Every time a new group of interns joins the TWLOHA team, each staff member is asked to offer an “introduction” about themselves, the details of their role, and how they came to work for the organization. Because these staff introductions tend to run together term after term, Lauren, TWLOHA’s Intern Program Director, will also have a handful of off-the-cuff questions to switch things up. During my meeting with the members of the spring 2014 term, I smoothly went through my usual bullet points: my academic and professional background, why I believe words are important and powerful, what a day in the life of TWLOHA’s Editor looks like. Then, Lauren asked me to share one thing I had “been surprised by” since joining the TWLOHA team. I paused for a moment.
Though my time with TWLOHA took on trends and cycles, as any full-time position inevitably does, it also brought with it a fair amount of the unexpected. I was surprised by how welcoming TWLOHA’s leadership was, from day one. I was surprised at the vision and productivity of a small team in a slow beach town, by their ability to reach people around the world. I was surprised whenever I saw TWLOHA shirts on strangers at airports, in amusement parks, or at my local gym. I was surprised when the girl at the festival booth told me things she’d never uttered to anyone else before. I was surprised the first time a friend sought me out for advice and resources, and I was surprised when I had the right words to say.
But, ultimately, the thing that surprised me most was realizing that people can find true and sincere community online.
Of course, TWLOHA began online, with people rallying around a story Jamie posted on Myspace. And in this age of social media, certainly we’re all aware of the connectivity that exists at our fingertips—I mean, I met my husband on Twitter, so I know much can bloom from online interactions. But, most of the time, I can feel very drained and disappointed by what I see on my computer or phone screen. So often, the internet seems to be a source of criticism rather than encouragement, of self-promotion rather than selflessness, of pettiness rather than substance. What’s the value in bringing people together, I sometimes wonder, if they insist on drawing lines?
But, then I came to TWLOHA, and I was surprised—surprised to be an active participant in a safe, hopeful, unifying online space. Through the stories I helped craft for TWLOHA’s platform, through the comments at the bottom of a page, through heartfelt replies traded in email inboxes, I encountered a different sort of network. I worked with writers who wanted to courageously speak up about issues like abuse, suicide, self-harm, or recovery. I read accounts from individuals who said they were “saved” by a blog, from readers who’d printed a post and put it on a wall as a reminder to keep going. I responded to messages from those in low, dark places, seeking hope of any kind, as well as messages from those now standing strong and reaching back, reaching out to those still stumbling. I saw fundraising pages and hashtags and quotes take on lives of their own, passing quickly within and beyond the world of TWLOHA supporters. Stigma was challenged, information was gained, differences were dismissed, common ground was discovered. When I opened my browser, I found life. And, as I told Lauren and the interns that day in the boardroom, it was surprising, in the best way possible.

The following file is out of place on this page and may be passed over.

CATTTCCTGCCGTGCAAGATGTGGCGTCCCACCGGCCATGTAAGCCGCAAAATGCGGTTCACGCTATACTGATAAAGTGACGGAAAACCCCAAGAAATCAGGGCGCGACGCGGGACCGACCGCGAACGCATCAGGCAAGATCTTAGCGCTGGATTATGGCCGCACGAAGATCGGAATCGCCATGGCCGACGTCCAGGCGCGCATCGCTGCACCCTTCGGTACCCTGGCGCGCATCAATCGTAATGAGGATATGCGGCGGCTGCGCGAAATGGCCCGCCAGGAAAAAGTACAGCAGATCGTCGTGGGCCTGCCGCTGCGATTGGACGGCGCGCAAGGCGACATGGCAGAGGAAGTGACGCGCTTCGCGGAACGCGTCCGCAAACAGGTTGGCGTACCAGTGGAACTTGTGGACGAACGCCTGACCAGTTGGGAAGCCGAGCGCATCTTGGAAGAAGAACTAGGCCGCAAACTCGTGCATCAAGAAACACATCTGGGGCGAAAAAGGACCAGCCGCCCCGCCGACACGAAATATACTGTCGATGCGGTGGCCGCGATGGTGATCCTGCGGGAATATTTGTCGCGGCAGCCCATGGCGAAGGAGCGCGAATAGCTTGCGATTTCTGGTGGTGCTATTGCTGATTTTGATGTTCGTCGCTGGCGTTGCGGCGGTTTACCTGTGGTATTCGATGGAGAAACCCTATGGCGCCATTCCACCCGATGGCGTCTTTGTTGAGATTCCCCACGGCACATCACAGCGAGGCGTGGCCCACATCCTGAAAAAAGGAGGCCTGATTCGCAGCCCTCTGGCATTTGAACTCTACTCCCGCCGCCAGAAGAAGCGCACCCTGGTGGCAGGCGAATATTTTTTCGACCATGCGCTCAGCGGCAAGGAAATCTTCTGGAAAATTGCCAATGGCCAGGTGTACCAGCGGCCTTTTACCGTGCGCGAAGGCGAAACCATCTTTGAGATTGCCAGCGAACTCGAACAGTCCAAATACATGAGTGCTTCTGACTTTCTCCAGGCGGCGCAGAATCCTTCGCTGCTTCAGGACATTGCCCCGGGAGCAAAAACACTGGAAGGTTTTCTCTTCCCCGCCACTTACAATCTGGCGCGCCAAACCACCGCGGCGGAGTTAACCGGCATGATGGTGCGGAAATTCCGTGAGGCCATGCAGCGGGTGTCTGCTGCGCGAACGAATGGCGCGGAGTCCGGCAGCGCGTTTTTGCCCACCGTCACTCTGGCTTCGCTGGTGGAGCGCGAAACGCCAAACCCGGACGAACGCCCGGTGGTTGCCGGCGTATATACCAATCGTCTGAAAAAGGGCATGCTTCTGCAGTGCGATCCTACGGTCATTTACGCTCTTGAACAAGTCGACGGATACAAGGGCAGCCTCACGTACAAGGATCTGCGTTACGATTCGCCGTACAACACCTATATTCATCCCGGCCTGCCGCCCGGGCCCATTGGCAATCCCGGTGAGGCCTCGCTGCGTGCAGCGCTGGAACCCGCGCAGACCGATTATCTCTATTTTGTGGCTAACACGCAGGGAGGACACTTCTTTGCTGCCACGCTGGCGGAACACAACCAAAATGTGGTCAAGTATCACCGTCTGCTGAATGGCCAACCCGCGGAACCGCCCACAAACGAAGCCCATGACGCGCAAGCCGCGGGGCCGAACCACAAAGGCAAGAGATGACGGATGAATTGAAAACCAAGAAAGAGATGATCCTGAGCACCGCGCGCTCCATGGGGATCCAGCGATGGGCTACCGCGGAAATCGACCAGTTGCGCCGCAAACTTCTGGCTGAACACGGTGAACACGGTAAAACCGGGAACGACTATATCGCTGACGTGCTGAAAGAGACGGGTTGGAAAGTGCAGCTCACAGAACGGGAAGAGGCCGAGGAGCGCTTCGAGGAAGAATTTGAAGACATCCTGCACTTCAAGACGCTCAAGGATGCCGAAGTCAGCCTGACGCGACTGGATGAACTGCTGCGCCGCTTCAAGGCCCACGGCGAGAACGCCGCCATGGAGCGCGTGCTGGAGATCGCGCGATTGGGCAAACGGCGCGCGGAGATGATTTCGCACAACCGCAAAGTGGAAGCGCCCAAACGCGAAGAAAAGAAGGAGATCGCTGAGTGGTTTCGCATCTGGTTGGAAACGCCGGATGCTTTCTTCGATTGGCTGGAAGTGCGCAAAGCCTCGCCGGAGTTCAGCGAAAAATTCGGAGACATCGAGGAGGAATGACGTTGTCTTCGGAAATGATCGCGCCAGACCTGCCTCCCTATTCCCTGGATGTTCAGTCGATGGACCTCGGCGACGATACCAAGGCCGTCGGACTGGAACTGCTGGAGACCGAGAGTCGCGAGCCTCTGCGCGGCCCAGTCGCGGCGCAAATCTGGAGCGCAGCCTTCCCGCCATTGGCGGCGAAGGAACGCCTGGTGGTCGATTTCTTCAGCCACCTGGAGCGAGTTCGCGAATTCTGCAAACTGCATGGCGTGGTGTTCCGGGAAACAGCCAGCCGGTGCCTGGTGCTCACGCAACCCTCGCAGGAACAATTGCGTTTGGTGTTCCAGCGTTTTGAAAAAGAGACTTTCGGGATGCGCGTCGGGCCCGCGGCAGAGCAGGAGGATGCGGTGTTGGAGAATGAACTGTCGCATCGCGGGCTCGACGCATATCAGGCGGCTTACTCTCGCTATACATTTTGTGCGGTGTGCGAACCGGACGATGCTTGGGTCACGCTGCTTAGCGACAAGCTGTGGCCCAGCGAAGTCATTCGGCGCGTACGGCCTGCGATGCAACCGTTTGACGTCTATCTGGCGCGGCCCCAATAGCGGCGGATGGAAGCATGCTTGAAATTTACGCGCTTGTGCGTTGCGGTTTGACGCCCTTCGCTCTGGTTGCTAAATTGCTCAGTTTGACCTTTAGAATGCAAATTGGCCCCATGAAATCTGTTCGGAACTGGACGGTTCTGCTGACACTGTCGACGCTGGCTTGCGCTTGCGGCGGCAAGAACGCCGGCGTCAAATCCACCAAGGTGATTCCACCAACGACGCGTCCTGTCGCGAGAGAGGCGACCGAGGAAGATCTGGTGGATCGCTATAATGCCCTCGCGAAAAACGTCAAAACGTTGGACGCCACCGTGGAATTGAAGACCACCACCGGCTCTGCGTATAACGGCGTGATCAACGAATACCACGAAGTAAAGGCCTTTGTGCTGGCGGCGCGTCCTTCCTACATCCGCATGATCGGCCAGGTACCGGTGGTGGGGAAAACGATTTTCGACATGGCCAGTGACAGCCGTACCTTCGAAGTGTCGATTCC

I won’t be asked to introduce myself to another group of interns; I’ve taken a new editing position, in a new state, and my desk sits empty for the moment in its sunny corner of the TWLOHA office. But as much as I’m excited about the opportunities ahead, I also recognize I’m motivated by the support of those I’m leaving behind. Being TWLOHA’s Editor these past couple years has meant much more to me than a line on a resume. It wasn’t just about gaining experience or skills, and it was something greater than the daily tasks that consumed my time. Altogether, it’s been healing. I can honestly say, I am better than I was two years ago; I am more whole. And I know, at least in part, that is a credit to the online community I’ve been privileged to enter into. It’s a reflection on the supporters and the readers and the virtual passersby who are quick to say, “Yes, me too.”
Thank you—for celebrating these words, for embracing the storytellers, for championing hope, for making this job so very rewarding. I am forever grateful.
(I should note here, TWLOHA also encourages people to find and build a tangible community in their day-to-day, in-person, face-to-face life. Often, the end goal of any online encounter TWLOHA has is to point people offline—to talk to a counselor, to apologize to a friend, to speak up for a loved one, to invest in a student, to greet a stranger. It is vital and empowering to live mindfully in your home, your school, your workplace, your neighborhood. But your online life can be a part of that too. Perhaps it’s a catalyst for confession, a medium for keeping in touch, or an outlet at the end of the day. How you find that balance is up to you, but remember it’s important to do so.)